- I waver between thinking about craft and thinking "this is simply how I do what I do."  Sometimes I think I have a choice.  I've had this torn out page from Paul Pope's ADAM STRANGE serial that ran in Wednesday Comics sitting around my office for weeks now -- it had hung near our front door in LA -- and today while staying quiet on a conference call I realized it fit perfectly between a calendar and the corner of the room.  I stuck it to the wall with scotch tape and felt a sense of relief, as if I'd suddenly remembered where it belonged.  It's almost always the same way with work.  I'll think about form, move things around, find different ways to say the same thing -- but then sometimes everything just fits.  I feel relieved, and at the same time embarrassed that I hadn't just done it that way from the start.  I try to remember that it only fits that way now from all the time I spent looking at it any number of other ways.

- The page reads "Her RADIANT SMILE -- would she STILL want her BELOVED if she KNEW the TRUTH...? ...if she KNEW that on earth I am nothing but a TIRED OLD MAN...?"

- There's something to all this Doctor Who stuff.  He looks different every few years, but he's always the same kind.  Just popping up a little differently in certain places.

- Lately all I want to listen to are country spirituals, but all iTunes can find are 90s Michael Jackson songs.  Country spirituals, and Body Talk parts one through three.

Saturday, November 20, 2010

Writing in Public.

Things of note, as autumn swiftly disappears...

- I will need to rediscover my gloves if I'm to keep biking like this.

- Bells!  And dimly-lit homes as I bike past.

- Patience.  Allow the cushion to settle beneath you.
  • I have always had trouble with this.

- "He wears a purple sash and a black mustache, in a honky tonk down in Mexico."

- I had the thought today that keeping a journal is like an offline blog, and I felt equal parts like I had wrapped my head around something AND that I am stoopid.

- Transformative times.

- "Transformative Times"

- "The Transformative Times"

- Boots, and pants tucked into them.  Candles melting down to the stub.

- Negotiating the perception of you, and how you cannot.
  • I assure you, water circles counterclockwise.
  • Better:  I assure you, cliffs are formed by erosion.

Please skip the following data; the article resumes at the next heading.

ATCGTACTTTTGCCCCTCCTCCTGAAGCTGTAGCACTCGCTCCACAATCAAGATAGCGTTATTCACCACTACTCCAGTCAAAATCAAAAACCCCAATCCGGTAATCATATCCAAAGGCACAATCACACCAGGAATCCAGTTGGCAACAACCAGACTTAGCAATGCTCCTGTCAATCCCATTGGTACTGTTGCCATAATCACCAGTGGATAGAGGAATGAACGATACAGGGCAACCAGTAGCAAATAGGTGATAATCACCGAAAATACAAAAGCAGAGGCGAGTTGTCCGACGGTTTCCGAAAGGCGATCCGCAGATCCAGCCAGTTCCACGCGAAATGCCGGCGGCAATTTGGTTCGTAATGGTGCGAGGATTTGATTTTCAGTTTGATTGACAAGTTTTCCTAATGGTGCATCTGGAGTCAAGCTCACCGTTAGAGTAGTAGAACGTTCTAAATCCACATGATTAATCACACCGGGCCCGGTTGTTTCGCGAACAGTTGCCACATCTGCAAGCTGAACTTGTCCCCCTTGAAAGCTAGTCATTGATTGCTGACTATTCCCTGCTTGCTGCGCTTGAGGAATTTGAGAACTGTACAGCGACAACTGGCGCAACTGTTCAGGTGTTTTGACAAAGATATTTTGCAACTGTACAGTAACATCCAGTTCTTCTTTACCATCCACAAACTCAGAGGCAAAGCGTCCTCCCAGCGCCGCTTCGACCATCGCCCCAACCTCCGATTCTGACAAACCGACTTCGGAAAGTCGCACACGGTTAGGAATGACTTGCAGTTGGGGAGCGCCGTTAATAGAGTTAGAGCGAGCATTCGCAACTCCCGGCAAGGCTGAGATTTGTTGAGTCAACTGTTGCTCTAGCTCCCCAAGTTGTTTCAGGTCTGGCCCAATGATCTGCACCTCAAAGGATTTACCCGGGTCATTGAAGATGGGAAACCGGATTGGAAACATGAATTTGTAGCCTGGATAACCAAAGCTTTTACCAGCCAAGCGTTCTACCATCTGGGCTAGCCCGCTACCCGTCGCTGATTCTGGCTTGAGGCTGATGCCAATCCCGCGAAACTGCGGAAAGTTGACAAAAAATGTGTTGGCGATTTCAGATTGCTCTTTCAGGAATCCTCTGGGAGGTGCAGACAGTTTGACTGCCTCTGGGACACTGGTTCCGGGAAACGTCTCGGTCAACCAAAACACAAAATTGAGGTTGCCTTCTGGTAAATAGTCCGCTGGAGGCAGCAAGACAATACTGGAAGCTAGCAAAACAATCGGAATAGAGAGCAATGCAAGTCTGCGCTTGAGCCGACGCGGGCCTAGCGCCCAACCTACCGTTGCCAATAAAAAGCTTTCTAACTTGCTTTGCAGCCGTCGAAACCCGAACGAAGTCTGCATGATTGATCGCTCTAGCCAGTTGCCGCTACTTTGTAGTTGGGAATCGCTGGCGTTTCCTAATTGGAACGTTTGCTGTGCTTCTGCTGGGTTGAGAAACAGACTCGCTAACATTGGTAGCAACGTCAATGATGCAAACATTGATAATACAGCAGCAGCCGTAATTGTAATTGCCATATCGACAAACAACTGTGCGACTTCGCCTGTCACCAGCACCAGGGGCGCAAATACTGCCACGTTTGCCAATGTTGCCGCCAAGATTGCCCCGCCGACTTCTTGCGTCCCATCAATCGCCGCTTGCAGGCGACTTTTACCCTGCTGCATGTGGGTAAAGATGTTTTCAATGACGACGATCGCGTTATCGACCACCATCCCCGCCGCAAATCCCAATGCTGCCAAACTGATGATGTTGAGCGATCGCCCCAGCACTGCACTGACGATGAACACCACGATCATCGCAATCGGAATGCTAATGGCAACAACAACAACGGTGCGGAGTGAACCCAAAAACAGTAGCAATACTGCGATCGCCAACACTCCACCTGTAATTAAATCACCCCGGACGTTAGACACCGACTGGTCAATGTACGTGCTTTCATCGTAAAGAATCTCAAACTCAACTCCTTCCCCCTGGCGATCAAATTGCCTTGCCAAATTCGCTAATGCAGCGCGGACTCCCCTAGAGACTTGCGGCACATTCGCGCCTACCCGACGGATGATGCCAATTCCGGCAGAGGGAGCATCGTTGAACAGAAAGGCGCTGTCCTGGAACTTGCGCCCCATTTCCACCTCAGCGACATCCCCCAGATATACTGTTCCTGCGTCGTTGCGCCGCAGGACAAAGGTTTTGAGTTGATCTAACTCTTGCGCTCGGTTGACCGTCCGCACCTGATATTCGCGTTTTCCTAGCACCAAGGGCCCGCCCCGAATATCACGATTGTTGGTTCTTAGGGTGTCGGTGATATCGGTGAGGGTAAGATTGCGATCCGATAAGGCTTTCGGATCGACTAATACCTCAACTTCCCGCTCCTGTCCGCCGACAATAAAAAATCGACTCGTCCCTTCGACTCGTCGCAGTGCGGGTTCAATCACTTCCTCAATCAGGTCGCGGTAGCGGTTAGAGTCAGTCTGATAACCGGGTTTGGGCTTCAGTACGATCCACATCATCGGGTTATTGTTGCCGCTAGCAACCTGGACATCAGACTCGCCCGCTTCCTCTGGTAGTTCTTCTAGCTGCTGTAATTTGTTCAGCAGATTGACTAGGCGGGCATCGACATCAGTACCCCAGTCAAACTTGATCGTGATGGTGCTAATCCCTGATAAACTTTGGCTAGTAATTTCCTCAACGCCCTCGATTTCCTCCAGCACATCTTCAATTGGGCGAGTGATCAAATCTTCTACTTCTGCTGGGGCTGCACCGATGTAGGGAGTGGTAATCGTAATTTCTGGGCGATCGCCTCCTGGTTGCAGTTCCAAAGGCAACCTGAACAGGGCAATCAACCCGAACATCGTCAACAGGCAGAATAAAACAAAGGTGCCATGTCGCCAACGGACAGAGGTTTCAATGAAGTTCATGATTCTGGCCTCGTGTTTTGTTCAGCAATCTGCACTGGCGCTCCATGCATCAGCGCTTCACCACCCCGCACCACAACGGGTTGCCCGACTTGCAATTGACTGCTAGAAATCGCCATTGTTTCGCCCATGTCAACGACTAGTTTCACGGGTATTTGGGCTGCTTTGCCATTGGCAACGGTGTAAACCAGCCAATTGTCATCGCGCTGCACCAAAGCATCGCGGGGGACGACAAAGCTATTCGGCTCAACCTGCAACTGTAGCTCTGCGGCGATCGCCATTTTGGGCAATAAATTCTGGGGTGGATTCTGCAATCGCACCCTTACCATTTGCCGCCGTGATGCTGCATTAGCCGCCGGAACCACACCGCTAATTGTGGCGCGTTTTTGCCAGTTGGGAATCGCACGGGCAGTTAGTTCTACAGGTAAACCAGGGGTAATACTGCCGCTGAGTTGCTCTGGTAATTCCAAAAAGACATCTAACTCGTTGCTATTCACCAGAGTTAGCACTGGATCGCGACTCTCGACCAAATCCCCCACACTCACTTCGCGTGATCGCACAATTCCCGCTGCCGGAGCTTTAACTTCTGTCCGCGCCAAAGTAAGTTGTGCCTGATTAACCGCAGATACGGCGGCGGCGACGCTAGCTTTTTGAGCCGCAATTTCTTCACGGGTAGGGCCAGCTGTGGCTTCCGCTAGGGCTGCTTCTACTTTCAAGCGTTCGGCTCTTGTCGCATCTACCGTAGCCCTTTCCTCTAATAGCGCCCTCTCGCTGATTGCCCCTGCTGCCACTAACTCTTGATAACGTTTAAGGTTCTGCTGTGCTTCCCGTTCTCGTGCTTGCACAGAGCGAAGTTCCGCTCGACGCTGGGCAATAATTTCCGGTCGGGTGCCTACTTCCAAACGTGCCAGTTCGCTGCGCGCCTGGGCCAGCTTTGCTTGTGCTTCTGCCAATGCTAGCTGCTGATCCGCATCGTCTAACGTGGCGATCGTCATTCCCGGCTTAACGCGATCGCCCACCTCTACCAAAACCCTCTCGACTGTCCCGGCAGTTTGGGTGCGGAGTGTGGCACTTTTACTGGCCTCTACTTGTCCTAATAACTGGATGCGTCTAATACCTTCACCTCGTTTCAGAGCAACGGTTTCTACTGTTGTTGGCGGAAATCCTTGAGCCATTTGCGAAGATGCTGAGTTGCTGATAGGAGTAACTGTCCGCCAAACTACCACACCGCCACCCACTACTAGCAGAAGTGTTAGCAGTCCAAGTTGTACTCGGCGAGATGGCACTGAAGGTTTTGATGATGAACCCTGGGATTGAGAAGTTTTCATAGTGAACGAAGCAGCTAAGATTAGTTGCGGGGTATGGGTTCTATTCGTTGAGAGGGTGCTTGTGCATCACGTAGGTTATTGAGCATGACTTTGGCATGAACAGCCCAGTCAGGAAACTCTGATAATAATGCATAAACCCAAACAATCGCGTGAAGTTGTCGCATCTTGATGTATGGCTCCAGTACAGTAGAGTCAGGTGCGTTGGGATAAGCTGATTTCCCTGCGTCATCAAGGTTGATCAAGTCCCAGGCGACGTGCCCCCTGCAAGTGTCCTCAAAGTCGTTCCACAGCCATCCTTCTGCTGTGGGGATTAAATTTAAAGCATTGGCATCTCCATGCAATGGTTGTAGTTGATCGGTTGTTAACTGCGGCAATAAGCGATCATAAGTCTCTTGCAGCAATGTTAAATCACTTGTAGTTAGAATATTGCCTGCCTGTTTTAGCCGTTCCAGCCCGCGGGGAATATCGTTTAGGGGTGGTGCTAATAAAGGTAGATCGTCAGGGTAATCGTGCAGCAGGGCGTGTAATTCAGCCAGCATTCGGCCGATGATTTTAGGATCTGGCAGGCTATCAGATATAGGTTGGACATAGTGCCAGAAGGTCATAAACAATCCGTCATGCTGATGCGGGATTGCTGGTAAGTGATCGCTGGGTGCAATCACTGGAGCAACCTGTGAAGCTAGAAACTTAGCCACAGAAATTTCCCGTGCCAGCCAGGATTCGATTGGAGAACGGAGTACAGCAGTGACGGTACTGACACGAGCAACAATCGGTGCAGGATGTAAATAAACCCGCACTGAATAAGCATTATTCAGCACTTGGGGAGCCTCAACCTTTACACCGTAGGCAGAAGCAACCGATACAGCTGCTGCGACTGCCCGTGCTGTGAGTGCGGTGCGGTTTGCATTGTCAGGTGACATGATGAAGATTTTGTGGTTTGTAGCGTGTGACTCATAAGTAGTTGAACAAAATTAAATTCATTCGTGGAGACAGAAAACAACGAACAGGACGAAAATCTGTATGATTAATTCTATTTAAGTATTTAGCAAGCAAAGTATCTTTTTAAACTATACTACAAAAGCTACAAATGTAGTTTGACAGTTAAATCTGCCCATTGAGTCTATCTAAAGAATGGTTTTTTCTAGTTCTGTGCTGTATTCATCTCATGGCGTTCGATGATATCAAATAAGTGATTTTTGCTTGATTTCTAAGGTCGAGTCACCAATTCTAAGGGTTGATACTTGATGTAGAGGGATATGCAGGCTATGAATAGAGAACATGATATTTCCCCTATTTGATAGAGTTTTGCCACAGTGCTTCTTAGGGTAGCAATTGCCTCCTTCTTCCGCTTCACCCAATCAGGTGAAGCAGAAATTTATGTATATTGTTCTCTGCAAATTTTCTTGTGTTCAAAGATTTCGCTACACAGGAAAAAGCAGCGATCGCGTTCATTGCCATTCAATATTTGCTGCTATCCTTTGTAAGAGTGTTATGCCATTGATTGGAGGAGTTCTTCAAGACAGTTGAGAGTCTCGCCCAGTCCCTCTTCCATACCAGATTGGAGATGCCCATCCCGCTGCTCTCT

- (I kind of feel like I'm in a boat.  Everything is wood and brass and tilted.  There are trapdoors where you do not expect them, yet railings fold out from them that are sturdy and attractive.  The sort that make you want to step down their stairs.

- "I heard your learned to ride a bicycle story.  You're a really good storyteller."

- A backwards dollar sign.  But then I realize, it looks right if you see it through the front of the jar.  Again -- head wrapped around something.  Again -- stoopid.

- A cruise.  You get on a boat just to ride it around on it.  To take a RIDE on a BIG BOAT.  And sometimes the power goes out on the boat, and people get mad when it's not like a moving high rise building anymore. 
  • But I get that.  I was watching TV on an airplane (!!) and I felt cranky when the picture would be interrupted from time to time.

- On that flight I had my first fun conversation with a strange airplane seat partner.  She was a playwright from the town I'd just moved to, and she kept quizzing me on people and places -- if I knew certain buildings, streets, personalities yet.  There were a few I'd heard of, but mostly I hadn't.  She was very helpful, but also seemed a little mad when I didn't know a thing.
  • I could tell she didn't know what I meant by "New North End," but I couldn't find a way politely communicate that.  I think she thought I was continually misspeaking "Old North End."  When I was explaining the specific geography of my neighborhood ("keep going on North past the school," "the river curls around, and there's kind of a thumb, and I'm on it,"), she just though I was explaining a different neighborhood exceptionally poorly.
  • I had a book with me, some Teen Fiction Sci-Fi, which isn't something I normally read.  I forget my excuse, but I made a point to say that I was reading it because I wanted to explore different titles from a publisher's particular imprint.  She said, "I just assumed you were regressing," and it made me laugh, and I said, "That might be true as well."  The man to my left laughed at that, but I wasn't sure why.  He had almost missed the flight and had started aggressively reading a magazine as soon as he sat down, and didn't stop for the hour-long flight.  He said he'd been late because his boarding pass had the wrong gate printed on it.  Mine did too, but I'd figured it out on my own.  FLIP the page.  FLIP the page.
- I've been writing as the candle burns, and it's nearly done.  It makes me want to stay here all night.  The only way I know to celebrate that feeling is to leave, and therefore keep it intact.

Thursday, November 18, 2010

The Call to Adventure; Refusal of the Call; Crossing the Threshold.

I miss that MySpace blog function that let you post "What I'm listening to now" after every blog entry.  I'm sure there's a way to do it on blogger (or at the very least, on tumblr), but I'm too out of practice to understand widgets and such.

(What I'm listening to right now:  "Another One Rides the Bus" by "Weird Al" Yankovic.)